McBee’s “The Sin of the Golden Calf” shows Moses on the verge of smashing the tablets as the people frolic below about the golden calf. In McBee’s words, “danced arms akimbo and wailed, drunk and out of control, delirious at returning to a familiar idol.” The image has a bit of King Midas in it: golds, bronzes, ochres and browns dominate the pictorial space, with an occasional spattering of whites and greens. McBee seems to have learnt something from Poussin’s and di Raffaello’s golden calves, though he opts for a more abstract idol and a much smaller, younger calf to the other painters’ hefty cows. McBee employs several visual puns in his work like the fence surrounding the mountain, perhaps referencing the commandment, “Make a fence unto the Torah.” The verse speaks of a demarcated boundary that prevented the Jews from ascending Mount Sinai, but McBee manages a white picket fence (lending it an unexpected purple tinge at times), which manages to plant the Biblical scene in a more modern context.

Waiting obediently midway up the mountain for his master, the character of Joshua wears contemporary garb – a dress shirt and brown trousers – and further lends the painting a more modern and immediate oomph. McBee’s work often collapses the time gap and the culture clash between the modern viewer and the Biblical story by modernizing clothing and other iconography.

But there is something much deeper at play in McBee’s painting. I had the privilege of hearing painter Ahmed Abdalla address a class I attended at Massachusetts College of Art, where he spoke of trying to attain “a specific type of vagueness” in his work. He distinguished between that notion and the converse, a vague type of specificity. When a painter seeks to navigate an abstract space like Ahmed and McBee do, the painter must interpret an ambiguous visual field confidently and honestly.

When painting from life, the painter’s job is clearly defined: thou shalt be wholly obedient and faithful in thy efforts to capture nature. Mimesis – or copying – produces an exact replication of the object. But when naturalistic imagery dissolves into forms and colors and lines, the painter must find a new language. As the Genesis story speaks of G-d forging order within the chaos, the painter must maintain an internal logic even within the expressionistic form. Once the vocabulary is specific and clear, the painter can tackle vagueness as a subject, but never as a medium.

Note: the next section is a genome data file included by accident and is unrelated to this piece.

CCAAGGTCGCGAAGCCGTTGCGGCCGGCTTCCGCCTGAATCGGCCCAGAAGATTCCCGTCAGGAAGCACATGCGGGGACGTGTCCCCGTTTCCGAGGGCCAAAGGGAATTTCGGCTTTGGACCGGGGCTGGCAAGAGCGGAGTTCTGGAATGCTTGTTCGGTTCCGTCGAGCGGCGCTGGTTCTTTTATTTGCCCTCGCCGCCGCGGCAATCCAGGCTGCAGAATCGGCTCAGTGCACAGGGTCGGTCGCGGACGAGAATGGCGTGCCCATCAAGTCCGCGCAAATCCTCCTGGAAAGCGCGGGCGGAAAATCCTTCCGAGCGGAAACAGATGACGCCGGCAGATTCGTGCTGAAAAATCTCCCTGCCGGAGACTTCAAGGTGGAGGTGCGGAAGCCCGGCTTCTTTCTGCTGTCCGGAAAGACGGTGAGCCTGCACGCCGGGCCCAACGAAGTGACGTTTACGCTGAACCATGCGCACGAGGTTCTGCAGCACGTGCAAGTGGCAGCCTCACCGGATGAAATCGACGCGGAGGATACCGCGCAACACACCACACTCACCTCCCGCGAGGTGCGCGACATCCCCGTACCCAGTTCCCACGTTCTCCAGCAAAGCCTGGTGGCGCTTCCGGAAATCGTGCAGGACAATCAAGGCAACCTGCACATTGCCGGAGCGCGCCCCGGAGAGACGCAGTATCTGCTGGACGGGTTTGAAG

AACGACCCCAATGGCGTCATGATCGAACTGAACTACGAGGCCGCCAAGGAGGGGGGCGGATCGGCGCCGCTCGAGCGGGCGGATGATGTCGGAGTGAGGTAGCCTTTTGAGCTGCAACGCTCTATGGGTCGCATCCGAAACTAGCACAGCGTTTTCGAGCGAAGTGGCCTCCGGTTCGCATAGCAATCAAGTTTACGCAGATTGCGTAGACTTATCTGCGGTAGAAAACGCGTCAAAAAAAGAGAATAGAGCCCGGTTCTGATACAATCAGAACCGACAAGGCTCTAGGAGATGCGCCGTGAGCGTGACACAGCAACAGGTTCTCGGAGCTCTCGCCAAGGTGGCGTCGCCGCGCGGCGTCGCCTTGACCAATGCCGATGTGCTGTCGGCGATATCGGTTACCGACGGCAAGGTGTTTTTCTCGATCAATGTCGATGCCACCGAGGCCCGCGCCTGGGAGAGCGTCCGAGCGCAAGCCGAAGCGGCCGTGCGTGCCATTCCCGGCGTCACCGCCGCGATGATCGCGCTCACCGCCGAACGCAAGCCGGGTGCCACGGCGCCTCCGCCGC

Thus McBee paints Moses standing atop the mountain not simply because the play casts a Moses character there, but also because the painting dictates a large white form to construct a triangle with the white form in the clouds in the right corner and with the dancing white forms along the middle of the bottom edge of the painting.

McBee thus literally paints his way through the wilderness. Just as the Jews had a choice of finding G-d in the wilderness, of finding meaning in the manna and the Temple and the commandments, McBee opts to find a structure in the forms of paint. He builds a chaotic wilderness, but the viewer, even as he or she sees the confusion, is always aware of the artist’s hand balancing the forms. He thus avoids the same pitfall upon which the generation of the spies and of the Golden Calf worshippers stumbled: a lack of awareness of underlying meaning.

Too many painters use abstraction as an excuse to cover poor compositional meditation. They get lost in the trajectory of the brushstrokes, the dazzling effect of the colors. They then set themselves “tired, and exhausted and not G-d fearers,” just like the generation of the wilderness.

McBee’s work and John Bradford’s work thus raises the question, is the painter really a G-d fearer? That is to say, has the painter who wishes to capture the moment of midbar really internalized the message of surface tension and superficial chaos, while still realizing that there is a Divine hand that dictates order beneath? If the answer is yes, then the painting has faithfully captured the portrait of the midbar.

Menachem Wecker edits the Arts and Culture Section of the Yeshiva University Commentator. As an artist, he has trained at the Massachusetts College of Art. Menachem may be contacted at: mwecker@gmail.com.

Menachem Wecker

Printed from: http://www.jewishpress.com/sections/wandering-in-paint-wondering-in-paint-bamidbar-at-the-mercer-gallery/2005/03/23/